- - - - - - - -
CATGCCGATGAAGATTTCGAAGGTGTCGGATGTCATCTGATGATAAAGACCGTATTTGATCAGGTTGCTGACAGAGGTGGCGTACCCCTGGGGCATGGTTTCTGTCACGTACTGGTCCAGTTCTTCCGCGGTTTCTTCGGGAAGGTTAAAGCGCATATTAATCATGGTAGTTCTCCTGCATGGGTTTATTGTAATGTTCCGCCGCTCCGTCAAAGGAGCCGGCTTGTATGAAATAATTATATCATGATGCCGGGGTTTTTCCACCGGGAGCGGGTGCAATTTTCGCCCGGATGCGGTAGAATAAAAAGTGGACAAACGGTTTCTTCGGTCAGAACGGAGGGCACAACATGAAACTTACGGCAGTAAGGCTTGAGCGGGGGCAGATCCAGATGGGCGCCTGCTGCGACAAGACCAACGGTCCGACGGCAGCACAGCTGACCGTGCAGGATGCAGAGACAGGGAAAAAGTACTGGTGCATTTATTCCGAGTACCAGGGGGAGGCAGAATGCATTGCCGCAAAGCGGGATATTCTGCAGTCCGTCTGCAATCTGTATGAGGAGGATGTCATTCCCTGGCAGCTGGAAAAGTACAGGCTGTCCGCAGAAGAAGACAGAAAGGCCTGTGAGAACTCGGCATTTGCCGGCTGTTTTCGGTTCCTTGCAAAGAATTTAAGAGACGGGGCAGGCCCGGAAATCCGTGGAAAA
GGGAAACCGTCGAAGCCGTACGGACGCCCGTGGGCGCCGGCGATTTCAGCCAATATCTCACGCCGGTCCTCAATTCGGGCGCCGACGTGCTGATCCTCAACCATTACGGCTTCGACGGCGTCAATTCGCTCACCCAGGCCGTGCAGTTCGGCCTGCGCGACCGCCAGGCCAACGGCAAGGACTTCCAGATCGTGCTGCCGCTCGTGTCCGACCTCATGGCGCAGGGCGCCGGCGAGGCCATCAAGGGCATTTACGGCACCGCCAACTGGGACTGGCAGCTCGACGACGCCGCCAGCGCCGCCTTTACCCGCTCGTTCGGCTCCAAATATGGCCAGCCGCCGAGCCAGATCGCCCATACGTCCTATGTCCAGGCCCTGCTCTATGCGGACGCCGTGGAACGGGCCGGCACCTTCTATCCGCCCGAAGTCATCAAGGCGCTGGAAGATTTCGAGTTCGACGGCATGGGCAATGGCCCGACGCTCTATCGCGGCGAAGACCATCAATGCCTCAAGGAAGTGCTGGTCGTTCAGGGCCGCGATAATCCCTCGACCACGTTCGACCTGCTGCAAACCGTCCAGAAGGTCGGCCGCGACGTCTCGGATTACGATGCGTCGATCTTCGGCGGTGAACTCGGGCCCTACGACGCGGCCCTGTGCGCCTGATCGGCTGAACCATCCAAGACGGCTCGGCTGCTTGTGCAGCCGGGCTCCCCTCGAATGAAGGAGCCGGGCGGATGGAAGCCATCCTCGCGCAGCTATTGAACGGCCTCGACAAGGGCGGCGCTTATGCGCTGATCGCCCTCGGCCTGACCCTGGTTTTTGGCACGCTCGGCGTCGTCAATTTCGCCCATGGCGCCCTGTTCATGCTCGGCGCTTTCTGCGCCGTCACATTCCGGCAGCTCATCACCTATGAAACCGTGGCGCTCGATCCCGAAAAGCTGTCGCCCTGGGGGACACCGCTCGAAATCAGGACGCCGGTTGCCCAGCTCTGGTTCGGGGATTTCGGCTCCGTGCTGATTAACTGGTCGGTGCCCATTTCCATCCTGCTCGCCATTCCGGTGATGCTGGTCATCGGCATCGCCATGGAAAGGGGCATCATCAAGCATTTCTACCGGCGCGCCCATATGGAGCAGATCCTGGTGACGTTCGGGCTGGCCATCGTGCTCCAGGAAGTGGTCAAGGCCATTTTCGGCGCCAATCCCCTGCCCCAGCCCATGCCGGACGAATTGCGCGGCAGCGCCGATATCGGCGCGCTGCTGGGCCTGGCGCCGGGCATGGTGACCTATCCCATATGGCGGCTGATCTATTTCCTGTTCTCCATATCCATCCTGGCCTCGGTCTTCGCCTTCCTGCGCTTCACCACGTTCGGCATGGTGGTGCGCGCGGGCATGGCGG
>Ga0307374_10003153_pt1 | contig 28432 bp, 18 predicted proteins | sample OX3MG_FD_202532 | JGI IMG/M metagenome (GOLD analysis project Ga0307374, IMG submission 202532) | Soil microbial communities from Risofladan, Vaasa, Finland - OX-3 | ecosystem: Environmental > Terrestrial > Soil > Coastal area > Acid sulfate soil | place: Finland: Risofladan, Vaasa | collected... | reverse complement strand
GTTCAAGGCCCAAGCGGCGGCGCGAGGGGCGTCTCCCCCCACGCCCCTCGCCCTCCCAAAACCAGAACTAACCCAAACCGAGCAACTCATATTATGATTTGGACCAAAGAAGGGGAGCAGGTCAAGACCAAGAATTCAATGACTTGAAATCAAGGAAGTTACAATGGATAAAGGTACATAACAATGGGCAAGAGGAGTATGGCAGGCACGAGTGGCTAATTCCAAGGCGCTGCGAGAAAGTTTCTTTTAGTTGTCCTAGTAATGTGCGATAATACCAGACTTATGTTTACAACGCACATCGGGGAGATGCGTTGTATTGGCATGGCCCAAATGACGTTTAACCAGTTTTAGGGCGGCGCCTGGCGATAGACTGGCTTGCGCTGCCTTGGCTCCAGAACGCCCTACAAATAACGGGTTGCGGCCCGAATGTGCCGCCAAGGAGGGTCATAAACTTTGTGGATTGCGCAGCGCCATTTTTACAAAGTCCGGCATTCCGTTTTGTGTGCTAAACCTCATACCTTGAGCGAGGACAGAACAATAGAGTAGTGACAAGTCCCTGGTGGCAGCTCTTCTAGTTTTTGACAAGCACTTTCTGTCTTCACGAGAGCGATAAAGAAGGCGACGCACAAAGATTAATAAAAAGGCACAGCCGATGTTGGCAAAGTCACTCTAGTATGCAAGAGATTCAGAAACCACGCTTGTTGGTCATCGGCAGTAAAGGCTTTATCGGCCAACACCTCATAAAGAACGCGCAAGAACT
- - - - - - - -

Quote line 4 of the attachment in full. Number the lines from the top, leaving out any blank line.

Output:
GTTCAAGGCCCAAGCGGCGGCGCGAGGGGCGTCTCCCCCCACGCCCCTCGCCCTCCCAAAACCAGAACTAACCCAAACCGAGCAACTCATATTATGATTTGGACCAAAGAAGGGGAGCAGGTCAAGACCAAGAATTCAATGACTTGAAATCAAGGAAGTTACAATGGATAAAGGTACATAACAATGGGCAAGAGGAGTATGGCAGGCACGAGTGGCTAATTCCAAGGCGCTGCGAGAAAGTTTCTTTTAGTTGTCCTAGTAATGTGCGATAATACCAGACTTATGTTTACAACGCACATCGGGGAGATGCGTTGTATTGGCATGGCCCAAATGACGTTTAACCAGTTTTAGGGCGGCGCCTGGCGATAGACTGGCTTGCGCTGCCTTGGCTCCAGAACGCCCTACAAATAACGGGTTGCGGCCCGAATGTGCCGCCAAGGAGGGTCATAAACTTTGTGGATTGCGCAGCGCCATTTTTACAAAGTCCGGCATTCCGTTTTGTGTGCTAAACCTCATACCTTGAGCGAGGACAGAACAATAGAGTAGTGACAAGTCCCTGGTGGCAGCTCTTCTAGTTTTTGACAAGCACTTTCTGTCTTCACGAGAGCGATAAAGAAGGCGACGCACAAAGATTAATAAAAAGGCACAGCCGATGTTGGCAAAGTCACTCTAGTATGCAAGAGATTCAGAAACCACGCTTGTTGGTCATCGGCAGTAAAGGCTTTATCGGCCAACACCTCATAAAGAACGCGCAAGAACT